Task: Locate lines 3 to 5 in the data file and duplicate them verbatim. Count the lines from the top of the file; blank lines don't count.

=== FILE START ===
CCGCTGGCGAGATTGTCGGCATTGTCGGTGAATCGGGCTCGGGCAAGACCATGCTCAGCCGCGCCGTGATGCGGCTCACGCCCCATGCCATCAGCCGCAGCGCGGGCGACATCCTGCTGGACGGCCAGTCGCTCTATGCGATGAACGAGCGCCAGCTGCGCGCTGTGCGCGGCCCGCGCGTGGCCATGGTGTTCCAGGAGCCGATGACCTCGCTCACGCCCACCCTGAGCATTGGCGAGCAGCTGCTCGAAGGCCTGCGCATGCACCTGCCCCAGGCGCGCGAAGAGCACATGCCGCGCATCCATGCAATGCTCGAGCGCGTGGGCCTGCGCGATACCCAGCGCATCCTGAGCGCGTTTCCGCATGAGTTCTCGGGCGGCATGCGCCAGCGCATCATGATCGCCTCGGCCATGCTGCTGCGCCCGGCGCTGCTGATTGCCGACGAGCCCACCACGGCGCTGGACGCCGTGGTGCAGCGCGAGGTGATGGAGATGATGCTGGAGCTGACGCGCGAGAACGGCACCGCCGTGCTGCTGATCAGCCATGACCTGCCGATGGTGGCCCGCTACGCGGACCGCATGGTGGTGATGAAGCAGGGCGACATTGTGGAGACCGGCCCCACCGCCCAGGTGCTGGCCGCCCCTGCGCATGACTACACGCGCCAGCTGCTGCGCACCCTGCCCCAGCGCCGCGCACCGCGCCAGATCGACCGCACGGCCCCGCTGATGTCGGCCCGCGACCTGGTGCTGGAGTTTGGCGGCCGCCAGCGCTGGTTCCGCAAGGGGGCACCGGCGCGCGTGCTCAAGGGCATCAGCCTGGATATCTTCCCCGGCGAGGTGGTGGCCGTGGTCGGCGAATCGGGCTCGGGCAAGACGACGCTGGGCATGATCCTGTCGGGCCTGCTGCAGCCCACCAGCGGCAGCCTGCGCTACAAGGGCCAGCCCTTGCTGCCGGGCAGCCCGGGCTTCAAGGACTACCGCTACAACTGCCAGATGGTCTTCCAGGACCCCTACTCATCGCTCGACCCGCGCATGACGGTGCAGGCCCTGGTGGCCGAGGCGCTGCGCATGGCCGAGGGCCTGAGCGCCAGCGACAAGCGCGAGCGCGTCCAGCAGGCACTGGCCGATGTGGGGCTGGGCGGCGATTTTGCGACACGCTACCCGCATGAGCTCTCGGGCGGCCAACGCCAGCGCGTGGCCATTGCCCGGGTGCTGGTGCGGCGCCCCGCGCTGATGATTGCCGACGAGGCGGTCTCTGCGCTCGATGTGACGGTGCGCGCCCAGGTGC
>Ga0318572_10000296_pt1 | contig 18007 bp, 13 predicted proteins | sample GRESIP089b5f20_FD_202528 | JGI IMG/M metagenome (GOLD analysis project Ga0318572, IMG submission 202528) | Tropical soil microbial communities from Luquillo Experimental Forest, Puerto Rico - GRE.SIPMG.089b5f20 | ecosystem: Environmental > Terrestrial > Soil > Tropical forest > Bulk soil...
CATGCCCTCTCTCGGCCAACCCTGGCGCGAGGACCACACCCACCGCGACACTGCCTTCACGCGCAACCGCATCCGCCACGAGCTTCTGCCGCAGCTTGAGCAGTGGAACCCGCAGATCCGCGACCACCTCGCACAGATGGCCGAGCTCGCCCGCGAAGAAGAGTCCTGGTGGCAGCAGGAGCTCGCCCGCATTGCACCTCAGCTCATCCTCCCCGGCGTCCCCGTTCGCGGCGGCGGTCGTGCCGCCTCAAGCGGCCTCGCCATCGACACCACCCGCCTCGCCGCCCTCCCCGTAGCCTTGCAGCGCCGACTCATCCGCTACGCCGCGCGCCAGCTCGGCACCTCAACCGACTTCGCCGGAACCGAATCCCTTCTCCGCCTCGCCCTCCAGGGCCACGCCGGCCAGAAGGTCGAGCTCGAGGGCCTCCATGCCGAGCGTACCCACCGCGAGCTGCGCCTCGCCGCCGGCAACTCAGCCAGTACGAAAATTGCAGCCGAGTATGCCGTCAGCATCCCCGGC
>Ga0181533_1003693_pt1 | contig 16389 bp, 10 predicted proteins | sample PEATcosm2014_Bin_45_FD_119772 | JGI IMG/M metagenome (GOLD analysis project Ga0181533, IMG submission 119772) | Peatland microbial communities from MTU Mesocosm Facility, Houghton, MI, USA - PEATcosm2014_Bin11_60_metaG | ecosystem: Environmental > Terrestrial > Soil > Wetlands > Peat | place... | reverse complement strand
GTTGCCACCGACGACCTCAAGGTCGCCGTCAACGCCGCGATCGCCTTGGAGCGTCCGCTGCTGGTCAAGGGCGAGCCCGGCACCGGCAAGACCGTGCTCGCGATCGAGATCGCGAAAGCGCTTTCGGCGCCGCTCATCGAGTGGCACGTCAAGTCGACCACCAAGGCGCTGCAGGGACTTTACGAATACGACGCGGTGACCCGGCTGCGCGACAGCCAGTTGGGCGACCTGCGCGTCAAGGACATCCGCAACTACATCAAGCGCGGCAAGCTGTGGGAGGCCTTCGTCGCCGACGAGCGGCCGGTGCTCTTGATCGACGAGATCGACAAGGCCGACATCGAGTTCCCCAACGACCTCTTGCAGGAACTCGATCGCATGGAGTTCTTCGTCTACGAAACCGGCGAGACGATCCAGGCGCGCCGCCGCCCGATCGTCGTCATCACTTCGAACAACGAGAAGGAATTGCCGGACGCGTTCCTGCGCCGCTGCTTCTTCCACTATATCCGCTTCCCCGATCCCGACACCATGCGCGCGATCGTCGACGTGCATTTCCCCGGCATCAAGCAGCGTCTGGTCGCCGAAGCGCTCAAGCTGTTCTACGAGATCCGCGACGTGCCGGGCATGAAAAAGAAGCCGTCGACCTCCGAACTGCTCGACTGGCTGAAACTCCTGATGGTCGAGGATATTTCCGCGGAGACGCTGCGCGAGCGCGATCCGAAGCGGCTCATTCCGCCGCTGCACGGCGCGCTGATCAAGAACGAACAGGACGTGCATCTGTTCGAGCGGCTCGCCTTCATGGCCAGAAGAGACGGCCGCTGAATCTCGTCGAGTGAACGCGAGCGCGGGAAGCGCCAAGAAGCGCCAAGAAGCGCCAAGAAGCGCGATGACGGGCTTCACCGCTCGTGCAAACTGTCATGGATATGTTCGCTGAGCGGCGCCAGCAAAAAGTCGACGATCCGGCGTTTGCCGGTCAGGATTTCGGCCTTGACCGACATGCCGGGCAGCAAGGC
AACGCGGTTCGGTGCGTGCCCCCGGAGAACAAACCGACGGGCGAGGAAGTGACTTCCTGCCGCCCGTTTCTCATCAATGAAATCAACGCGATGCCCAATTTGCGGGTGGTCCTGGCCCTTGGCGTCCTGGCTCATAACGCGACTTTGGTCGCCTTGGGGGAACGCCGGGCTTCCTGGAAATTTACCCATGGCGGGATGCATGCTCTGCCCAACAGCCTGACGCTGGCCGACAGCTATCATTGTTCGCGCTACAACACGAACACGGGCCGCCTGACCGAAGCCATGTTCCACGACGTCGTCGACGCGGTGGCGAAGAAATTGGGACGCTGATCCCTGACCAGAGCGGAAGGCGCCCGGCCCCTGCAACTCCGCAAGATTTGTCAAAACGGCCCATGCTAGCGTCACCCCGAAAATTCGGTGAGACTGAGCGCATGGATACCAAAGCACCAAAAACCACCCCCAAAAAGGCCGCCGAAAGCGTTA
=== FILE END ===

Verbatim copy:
CATGCCCTCTCTCGGCCAACCCTGGCGCGAGGACCACACCCACCGCGACACTGCCTTCACGCGCAACCGCATCCGCCACGAGCTTCTGCCGCAGCTTGAGCAGTGGAACCCGCAGATCCGCGACCACCTCGCACAGATGGCCGAGCTCGCCCGCGAAGAAGAGTCCTGGTGGCAGCAGGAGCTCGCCCGCATTGCACCTCAGCTCATCCTCCCCGGCGTCCCCGTTCGCGGCGGCGGTCGTGCCGCCTCAAGCGGCCTCGCCATCGACACCACCCGCCTCGCCGCCCTCCCCGTAGCCTTGCAGCGCCGACTCATCCGCTACGCCGCGCGCCAGCTCGGCACCTCAACCGACTTCGCCGGAACCGAATCCCTTCTCCGCCTCGCCCTCCAGGGCCACGCCGGCCAGAAGGTCGAGCTCGAGGGCCTCCATGCCGAGCGTACCCACCGCGAGCTGCGCCTCGCCGCCGGCAACTCAGCCAGTACGAAAATTGCAGCCGAGTATGCCGTCAGCATCCCCGGC
>Ga0181533_1003693_pt1 | contig 16389 bp, 10 predicted proteins | sample PEATcosm2014_Bin_45_FD_119772 | JGI IMG/M metagenome (GOLD analysis project Ga0181533, IMG submission 119772) | Peatland microbial communities from MTU Mesocosm Facility, Houghton, MI, USA - PEATcosm2014_Bin11_60_metaG | ecosystem: Environmental > Terrestrial > Soil > Wetlands > Peat | place... | reverse complement strand
GTTGCCACCGACGACCTCAAGGTCGCCGTCAACGCCGCGATCGCCTTGGAGCGTCCGCTGCTGGTCAAGGGCGAGCCCGGCACCGGCAAGACCGTGCTCGCGATCGAGATCGCGAAAGCGCTTTCGGCGCCGCTCATCGAGTGGCACGTCAAGTCGACCACCAAGGCGCTGCAGGGACTTTACGAATACGACGCGGTGACCCGGCTGCGCGACAGCCAGTTGGGCGACCTGCGCGTCAAGGACATCCGCAACTACATCAAGCGCGGCAAGCTGTGGGAGGCCTTCGTCGCCGACGAGCGGCCGGTGCTCTTGATCGACGAGATCGACAAGGCCGACATCGAGTTCCCCAACGACCTCTTGCAGGAACTCGATCGCATGGAGTTCTTCGTCTACGAAACCGGCGAGACGATCCAGGCGCGCCGCCGCCCGATCGTCGTCATCACTTCGAACAACGAGAAGGAATTGCCGGACGCGTTCCTGCGCCGCTGCTTCTTCCACTATATCCGCTTCCCCGATCCCGACACCATGCGCGCGATCGTCGACGTGCATTTCCCCGGCATCAAGCAGCGTCTGGTCGCCGAAGCGCTCAAGCTGTTCTACGAGATCCGCGACGTGCCGGGCATGAAAAAGAAGCCGTCGACCTCCGAACTGCTCGACTGGCTGAAACTCCTGATGGTCGAGGATATTTCCGCGGAGACGCTGCGCGAGCGCGATCCGAAGCGGCTCATTCCGCCGCTGCACGGCGCGCTGATCAAGAACGAACAGGACGTGCATCTGTTCGAGCGGCTCGCCTTCATGGCCAGAAGAGACGGCCGCTGAATCTCGTCGAGTGAACGCGAGCGCGGGAAGCGCCAAGAAGCGCCAAGAAGCGCCAAGAAGCGCGATGACGGGCTTCACCGCTCGTGCAAACTGTCATGGATATGTTCGCTGAGCGGCGCCAGCAAAAAGTCGACGATCCGGCGTTTGCCGGTCAGGATTTCGGCCTTGACCGACATGCCGGGCAGCAAGGC